The system of Chinese astrology was elaborated during the Zhou dynasty (1046–256 BCE) and flourished during the Han Dynasty (2nd century BCE to 2nd century CE), during which all the familiar elements of traditional Chinese culture – the Yin-Yang philosophy, theory of the five elements, Heaven and Earth, Confucian morality – were brought together to formalise the philosophical principles of Chinese medicine and divination, astrology and alchemy.[28]:3,4

The Hellenistic schools of philosophical skepticism criticized the rationality of astrology. Criticisms of astrology by Academic Skeptics such as Cicero, Carneades, and Favorinus; and Pyrrhonists such as Sextus Empiricus have been preserved.

Carneades argued that belief in fate denies free will and morality; that people born at different times can all die in the same accident or battle; and that contrary to uniform influences from the stars, tribes and cultures are all different.[29]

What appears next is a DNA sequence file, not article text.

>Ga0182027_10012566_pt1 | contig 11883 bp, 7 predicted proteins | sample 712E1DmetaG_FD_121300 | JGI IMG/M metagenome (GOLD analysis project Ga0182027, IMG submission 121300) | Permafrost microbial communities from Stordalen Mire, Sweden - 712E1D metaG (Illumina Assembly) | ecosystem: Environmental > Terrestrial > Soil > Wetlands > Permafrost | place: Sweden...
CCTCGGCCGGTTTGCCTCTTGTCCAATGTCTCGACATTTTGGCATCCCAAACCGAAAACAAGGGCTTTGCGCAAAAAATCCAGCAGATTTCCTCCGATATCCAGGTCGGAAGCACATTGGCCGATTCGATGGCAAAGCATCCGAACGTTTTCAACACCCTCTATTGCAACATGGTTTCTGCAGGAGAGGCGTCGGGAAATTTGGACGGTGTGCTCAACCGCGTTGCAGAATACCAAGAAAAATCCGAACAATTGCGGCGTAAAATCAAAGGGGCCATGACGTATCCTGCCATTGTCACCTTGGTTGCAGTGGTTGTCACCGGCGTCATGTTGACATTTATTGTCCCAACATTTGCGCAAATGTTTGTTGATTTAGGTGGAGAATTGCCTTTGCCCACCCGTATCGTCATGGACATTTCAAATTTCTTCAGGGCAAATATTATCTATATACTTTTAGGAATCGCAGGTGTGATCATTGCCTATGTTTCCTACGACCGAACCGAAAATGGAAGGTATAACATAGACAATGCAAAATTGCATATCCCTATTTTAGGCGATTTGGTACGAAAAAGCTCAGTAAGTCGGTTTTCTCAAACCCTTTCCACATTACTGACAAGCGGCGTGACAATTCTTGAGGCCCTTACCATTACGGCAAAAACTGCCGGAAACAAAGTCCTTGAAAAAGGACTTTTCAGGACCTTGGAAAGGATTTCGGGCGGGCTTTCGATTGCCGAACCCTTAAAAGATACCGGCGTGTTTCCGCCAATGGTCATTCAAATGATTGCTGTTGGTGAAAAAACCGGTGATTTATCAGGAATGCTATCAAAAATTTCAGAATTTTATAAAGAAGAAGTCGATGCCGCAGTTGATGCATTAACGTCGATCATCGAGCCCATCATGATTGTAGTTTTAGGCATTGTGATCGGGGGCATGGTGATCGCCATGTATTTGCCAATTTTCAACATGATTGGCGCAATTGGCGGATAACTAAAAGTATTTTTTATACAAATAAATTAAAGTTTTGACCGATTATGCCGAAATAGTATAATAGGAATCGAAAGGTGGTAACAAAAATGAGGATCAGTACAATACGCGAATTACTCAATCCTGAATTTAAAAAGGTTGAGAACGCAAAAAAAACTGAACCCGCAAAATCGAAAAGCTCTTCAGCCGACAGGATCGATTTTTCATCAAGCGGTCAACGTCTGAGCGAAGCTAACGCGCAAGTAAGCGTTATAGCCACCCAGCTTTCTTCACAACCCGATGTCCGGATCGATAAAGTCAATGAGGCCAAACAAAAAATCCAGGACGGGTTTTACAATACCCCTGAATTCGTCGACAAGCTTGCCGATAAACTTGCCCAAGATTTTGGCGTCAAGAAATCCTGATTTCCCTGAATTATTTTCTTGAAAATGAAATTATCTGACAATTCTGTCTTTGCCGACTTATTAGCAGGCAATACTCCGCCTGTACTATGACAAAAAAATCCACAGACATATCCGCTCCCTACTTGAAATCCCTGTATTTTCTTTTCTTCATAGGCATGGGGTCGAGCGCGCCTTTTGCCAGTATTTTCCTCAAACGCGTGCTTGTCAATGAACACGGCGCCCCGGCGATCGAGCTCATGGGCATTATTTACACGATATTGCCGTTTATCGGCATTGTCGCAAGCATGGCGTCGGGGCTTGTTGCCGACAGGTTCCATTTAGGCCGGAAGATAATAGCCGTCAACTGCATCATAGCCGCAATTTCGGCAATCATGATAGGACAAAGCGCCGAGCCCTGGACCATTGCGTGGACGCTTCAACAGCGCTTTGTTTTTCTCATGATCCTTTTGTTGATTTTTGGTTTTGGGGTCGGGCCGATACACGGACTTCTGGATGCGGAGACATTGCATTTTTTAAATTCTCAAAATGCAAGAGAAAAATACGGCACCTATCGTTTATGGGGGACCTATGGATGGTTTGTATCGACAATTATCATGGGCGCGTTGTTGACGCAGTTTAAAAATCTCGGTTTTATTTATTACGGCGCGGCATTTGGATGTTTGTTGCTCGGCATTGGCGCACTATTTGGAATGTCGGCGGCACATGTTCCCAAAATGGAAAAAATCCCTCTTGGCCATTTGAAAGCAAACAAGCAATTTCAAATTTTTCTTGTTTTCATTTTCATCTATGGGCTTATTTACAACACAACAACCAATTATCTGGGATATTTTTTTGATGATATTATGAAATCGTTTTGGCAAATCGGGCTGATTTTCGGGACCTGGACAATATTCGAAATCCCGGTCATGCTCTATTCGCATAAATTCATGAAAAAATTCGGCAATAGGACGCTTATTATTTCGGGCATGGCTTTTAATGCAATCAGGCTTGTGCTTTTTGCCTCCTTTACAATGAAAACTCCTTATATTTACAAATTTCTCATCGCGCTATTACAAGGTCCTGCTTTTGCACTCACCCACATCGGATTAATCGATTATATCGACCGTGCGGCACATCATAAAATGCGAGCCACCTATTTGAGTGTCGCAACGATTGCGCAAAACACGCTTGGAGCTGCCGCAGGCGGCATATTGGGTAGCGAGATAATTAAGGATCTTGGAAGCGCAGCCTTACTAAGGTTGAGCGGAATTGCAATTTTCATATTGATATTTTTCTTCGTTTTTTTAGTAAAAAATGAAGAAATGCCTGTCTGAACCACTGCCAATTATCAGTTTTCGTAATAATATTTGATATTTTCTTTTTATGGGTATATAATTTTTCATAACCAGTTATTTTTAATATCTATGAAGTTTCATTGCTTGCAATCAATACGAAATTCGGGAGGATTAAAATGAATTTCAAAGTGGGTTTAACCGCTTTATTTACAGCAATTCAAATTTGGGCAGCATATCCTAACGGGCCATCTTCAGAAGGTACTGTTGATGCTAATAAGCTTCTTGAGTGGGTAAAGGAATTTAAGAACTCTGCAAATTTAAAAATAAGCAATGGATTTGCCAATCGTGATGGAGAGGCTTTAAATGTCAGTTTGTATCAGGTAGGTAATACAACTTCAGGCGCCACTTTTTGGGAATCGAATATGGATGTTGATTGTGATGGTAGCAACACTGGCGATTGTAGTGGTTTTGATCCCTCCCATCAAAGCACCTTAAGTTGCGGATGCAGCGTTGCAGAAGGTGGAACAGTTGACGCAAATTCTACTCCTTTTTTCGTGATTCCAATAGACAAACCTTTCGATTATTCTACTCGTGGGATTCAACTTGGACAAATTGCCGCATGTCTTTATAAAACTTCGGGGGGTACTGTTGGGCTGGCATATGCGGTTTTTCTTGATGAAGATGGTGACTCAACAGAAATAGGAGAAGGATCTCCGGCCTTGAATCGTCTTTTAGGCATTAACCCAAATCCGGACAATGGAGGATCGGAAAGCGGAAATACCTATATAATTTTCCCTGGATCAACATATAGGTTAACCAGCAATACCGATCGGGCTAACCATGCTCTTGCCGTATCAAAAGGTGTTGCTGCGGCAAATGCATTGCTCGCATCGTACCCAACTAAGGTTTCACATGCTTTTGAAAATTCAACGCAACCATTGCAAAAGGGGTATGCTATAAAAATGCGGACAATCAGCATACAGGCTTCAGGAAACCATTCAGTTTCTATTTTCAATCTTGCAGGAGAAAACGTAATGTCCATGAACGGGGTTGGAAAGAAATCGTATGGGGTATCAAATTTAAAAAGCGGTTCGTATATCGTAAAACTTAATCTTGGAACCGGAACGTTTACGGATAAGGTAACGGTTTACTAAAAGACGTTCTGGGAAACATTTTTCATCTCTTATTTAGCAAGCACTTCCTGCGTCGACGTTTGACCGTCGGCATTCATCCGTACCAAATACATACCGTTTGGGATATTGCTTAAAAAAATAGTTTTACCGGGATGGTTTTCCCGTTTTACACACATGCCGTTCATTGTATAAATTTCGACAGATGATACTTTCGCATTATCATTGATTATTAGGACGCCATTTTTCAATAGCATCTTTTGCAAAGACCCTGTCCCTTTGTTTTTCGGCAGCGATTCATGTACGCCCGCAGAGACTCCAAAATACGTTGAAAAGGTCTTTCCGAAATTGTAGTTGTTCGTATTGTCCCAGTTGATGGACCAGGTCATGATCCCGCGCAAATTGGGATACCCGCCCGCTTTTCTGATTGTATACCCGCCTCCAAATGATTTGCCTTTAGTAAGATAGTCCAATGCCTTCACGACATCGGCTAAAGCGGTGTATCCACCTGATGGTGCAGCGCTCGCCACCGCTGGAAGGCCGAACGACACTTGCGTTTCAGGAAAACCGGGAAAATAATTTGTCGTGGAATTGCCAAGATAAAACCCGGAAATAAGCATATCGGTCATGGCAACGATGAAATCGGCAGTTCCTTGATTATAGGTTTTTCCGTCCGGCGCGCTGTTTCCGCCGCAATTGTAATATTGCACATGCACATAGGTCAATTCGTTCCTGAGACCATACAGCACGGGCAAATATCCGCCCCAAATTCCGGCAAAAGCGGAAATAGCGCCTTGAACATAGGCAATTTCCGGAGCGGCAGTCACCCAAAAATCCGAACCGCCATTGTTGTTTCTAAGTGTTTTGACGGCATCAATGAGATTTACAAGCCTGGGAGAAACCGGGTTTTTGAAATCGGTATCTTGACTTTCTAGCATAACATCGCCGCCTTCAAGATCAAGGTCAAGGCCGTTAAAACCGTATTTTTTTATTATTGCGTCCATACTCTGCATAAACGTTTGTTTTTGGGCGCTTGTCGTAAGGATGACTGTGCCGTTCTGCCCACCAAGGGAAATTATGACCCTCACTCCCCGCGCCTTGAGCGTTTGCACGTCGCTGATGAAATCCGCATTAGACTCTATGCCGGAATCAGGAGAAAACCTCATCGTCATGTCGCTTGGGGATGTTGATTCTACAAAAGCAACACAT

Cicero stated the twins objection (that with close birth times, personal outcomes can be very different), later developed by Saint Augustine.[30] He argued that since the other planets are much more distant from the earth than the moon, they could have only very tiny influence compared to

Carneades argued that belief in fate denies free will and morality; that people born at different times can all die in the same accident or battle; and that contrary to uniform influences from the stars, tribes and cultures are all different.[29]

Cicero stated the twins objection (that with close birth times, personal outcomes can be very different), later developed by Saint Augustine.[30] He argued that since the other planets are much more distant from the earth than the moon, they could have only very tiny influence compared to the moon's.[31] He also argued that if astrology explains everything about a person's fate, then it wrongly ignores the visible effect of inherited ability and parenting, changes in health worked by medicine, or the effects of the weather on people.[32]